Ten Hours until Dawn
Michael J. Tougias

Book cover image

Narrated By: Joe Barrett

Duration: 10 hours and 58 minutes

What to expect

During the height of the blizzard of 1978, a tanker foundered on the shoals off the Massachusetts coast. The Coast Guard dispatched a patrol boat that was soon in trouble, too. A pilot-boat captain, Frank Quirk, heard of the Coast Guard’s plight on his radio. He gathered his crew of four, readied his forty-nine-foot steel boat, the Can Do, and entered the maelstrom of the blizzard soon to be known as the Storm of the Century.

Encountering one of the most monstrous seas ever recorded, Quirk struggled through the night to keep his boat from sinking, maintaining contact through his hand-held battery-powered radio. The Can Do stayed afloat past three a.m. Then there was silence.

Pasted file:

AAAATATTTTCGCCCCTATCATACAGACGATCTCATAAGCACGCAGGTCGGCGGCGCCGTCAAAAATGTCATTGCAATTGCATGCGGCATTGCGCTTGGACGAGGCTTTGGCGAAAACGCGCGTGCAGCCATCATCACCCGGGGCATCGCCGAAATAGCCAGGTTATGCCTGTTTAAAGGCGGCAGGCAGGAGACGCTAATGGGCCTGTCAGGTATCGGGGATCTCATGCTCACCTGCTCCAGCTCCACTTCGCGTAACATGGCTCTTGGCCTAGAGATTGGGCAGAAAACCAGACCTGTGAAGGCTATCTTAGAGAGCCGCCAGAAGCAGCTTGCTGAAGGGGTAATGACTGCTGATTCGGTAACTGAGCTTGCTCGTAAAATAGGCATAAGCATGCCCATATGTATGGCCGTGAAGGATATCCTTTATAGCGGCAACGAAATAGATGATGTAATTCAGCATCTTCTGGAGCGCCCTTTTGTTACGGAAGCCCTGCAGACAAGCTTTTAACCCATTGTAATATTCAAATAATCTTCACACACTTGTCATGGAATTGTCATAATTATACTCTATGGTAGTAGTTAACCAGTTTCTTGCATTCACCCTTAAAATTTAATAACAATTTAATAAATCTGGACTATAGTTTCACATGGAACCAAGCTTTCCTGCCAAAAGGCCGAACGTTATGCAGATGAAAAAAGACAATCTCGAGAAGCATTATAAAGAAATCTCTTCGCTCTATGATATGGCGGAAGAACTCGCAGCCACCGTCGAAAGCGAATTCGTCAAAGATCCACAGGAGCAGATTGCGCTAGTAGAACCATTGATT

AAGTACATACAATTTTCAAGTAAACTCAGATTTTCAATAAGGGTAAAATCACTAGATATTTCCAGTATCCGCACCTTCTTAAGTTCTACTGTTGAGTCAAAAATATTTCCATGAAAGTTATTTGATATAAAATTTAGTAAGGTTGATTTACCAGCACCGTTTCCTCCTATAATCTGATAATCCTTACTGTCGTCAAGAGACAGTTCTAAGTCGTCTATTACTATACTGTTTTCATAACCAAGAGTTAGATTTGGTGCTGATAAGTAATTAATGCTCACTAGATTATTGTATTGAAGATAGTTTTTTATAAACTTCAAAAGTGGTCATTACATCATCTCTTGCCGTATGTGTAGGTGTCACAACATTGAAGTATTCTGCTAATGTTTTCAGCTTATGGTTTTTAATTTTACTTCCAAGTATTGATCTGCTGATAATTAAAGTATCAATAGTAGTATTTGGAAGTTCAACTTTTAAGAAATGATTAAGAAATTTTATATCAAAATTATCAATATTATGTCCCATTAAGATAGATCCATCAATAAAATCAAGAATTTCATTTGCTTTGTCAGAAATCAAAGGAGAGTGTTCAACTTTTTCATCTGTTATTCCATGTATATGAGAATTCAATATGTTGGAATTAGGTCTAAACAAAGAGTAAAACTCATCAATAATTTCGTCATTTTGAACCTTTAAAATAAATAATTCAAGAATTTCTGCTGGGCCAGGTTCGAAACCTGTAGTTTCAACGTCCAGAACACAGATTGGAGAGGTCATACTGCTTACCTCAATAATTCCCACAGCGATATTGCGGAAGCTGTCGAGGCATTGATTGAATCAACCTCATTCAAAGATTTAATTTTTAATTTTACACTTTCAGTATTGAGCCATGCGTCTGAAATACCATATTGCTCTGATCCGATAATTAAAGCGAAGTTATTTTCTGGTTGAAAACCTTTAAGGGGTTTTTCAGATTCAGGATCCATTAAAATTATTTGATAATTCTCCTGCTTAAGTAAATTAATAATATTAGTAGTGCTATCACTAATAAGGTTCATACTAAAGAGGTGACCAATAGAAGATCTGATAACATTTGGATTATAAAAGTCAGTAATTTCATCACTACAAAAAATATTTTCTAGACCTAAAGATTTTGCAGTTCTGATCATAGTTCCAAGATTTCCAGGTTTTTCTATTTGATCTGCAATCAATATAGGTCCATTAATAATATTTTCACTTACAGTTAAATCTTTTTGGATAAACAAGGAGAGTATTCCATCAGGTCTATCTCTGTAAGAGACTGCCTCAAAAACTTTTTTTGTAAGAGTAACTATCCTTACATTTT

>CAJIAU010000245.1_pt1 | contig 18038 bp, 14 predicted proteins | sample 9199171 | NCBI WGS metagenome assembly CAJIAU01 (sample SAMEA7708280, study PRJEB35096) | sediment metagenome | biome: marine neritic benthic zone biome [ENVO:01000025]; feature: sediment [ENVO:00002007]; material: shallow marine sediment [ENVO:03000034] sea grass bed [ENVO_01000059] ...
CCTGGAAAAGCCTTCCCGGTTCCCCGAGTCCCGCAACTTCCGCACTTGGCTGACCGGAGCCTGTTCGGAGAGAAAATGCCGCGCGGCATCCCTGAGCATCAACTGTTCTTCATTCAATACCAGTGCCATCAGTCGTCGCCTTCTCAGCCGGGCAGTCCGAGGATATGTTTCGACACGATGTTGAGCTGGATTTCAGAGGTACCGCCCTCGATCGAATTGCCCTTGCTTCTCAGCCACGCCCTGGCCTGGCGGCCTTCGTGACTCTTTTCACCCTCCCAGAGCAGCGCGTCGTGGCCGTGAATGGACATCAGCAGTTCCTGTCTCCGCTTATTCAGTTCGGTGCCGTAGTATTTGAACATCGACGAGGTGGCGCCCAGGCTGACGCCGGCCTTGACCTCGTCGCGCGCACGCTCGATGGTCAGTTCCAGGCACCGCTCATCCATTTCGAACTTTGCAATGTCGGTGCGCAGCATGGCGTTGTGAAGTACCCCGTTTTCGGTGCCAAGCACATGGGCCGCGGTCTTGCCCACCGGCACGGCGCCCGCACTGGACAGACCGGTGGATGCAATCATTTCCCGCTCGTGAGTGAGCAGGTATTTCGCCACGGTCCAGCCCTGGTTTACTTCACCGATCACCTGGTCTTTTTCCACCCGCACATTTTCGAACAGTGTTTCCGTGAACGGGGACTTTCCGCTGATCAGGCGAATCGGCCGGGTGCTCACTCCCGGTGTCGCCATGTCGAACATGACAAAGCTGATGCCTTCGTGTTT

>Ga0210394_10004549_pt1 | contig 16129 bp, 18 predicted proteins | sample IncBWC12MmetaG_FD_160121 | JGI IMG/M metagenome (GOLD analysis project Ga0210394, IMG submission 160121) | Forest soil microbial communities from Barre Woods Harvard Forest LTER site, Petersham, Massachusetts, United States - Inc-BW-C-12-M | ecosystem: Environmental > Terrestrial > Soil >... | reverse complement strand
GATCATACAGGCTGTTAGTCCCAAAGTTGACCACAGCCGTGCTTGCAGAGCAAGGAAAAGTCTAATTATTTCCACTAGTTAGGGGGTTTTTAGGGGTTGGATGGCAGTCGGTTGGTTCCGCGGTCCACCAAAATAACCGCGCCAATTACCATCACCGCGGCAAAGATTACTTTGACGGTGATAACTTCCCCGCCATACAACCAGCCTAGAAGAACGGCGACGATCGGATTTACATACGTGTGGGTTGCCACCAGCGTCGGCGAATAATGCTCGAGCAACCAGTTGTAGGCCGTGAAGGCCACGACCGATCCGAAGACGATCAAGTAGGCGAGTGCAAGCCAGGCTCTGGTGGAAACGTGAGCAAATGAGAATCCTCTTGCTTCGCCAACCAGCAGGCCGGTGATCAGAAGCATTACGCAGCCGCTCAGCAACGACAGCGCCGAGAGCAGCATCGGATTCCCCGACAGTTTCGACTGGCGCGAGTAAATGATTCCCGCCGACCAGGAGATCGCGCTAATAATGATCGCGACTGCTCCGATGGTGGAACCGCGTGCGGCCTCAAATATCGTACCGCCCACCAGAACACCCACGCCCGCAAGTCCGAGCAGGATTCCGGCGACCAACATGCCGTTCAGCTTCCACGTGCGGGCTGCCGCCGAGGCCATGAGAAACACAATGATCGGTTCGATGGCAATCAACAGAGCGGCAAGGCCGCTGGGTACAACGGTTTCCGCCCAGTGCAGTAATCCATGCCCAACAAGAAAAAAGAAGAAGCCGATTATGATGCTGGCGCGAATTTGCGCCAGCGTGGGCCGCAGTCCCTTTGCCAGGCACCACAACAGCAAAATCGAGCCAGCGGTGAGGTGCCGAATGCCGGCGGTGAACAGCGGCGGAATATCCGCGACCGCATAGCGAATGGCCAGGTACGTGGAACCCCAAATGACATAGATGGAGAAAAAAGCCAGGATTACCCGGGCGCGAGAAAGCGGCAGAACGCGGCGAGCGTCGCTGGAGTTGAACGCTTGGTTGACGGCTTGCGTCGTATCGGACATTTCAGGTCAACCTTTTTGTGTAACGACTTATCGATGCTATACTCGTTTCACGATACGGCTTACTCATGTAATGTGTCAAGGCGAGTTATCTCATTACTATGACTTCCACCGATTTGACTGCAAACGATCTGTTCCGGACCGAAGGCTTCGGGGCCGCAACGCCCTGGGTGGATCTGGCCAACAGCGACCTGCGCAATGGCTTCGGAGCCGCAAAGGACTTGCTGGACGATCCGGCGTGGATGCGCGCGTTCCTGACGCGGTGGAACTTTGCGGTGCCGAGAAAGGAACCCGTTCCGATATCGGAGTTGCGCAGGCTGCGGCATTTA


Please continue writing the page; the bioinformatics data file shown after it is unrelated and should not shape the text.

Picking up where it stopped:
Through dozens of interviews as well as recordings of the radio communications exchanged between Quirk and the Coast Guard—actual recordings included here in this audiobook—Michael J. Tougias provides us a devastating, true account of bravery and death at sea.

Genre

Social impact of disasters, History of the Americas, Local history, Ships and boats: general interest

Listen to a sample

“A well-researched, vividly written tale of brave men overwhelmed by the awesome forces of nature.”

Publishers Weekly

“This true story is worthy listening even for those only mildly interested in the sea…Joe Barrett’s crisp reading propels the story, and his voiced reenactments of radio transmissions aid clarity.”

AudioFile

“Arguably the best story of peril at sea since Sebastian Junger’s Perfect Storm…[The] balancing of human and technical detail is nearly perfect, and he has made the book accessible even to relative newcomers to maritime literature.”

Booklist (starred review)

Ten Hours until Dawn is every bit as gripping as the best adventure fiction.” 

Midwest Book Review

“Narrator Barrett makes each character come to life. He handles the New Englandaccents with ease and his tone conveys the seriousness, stark realism, and ultimate tragedy.”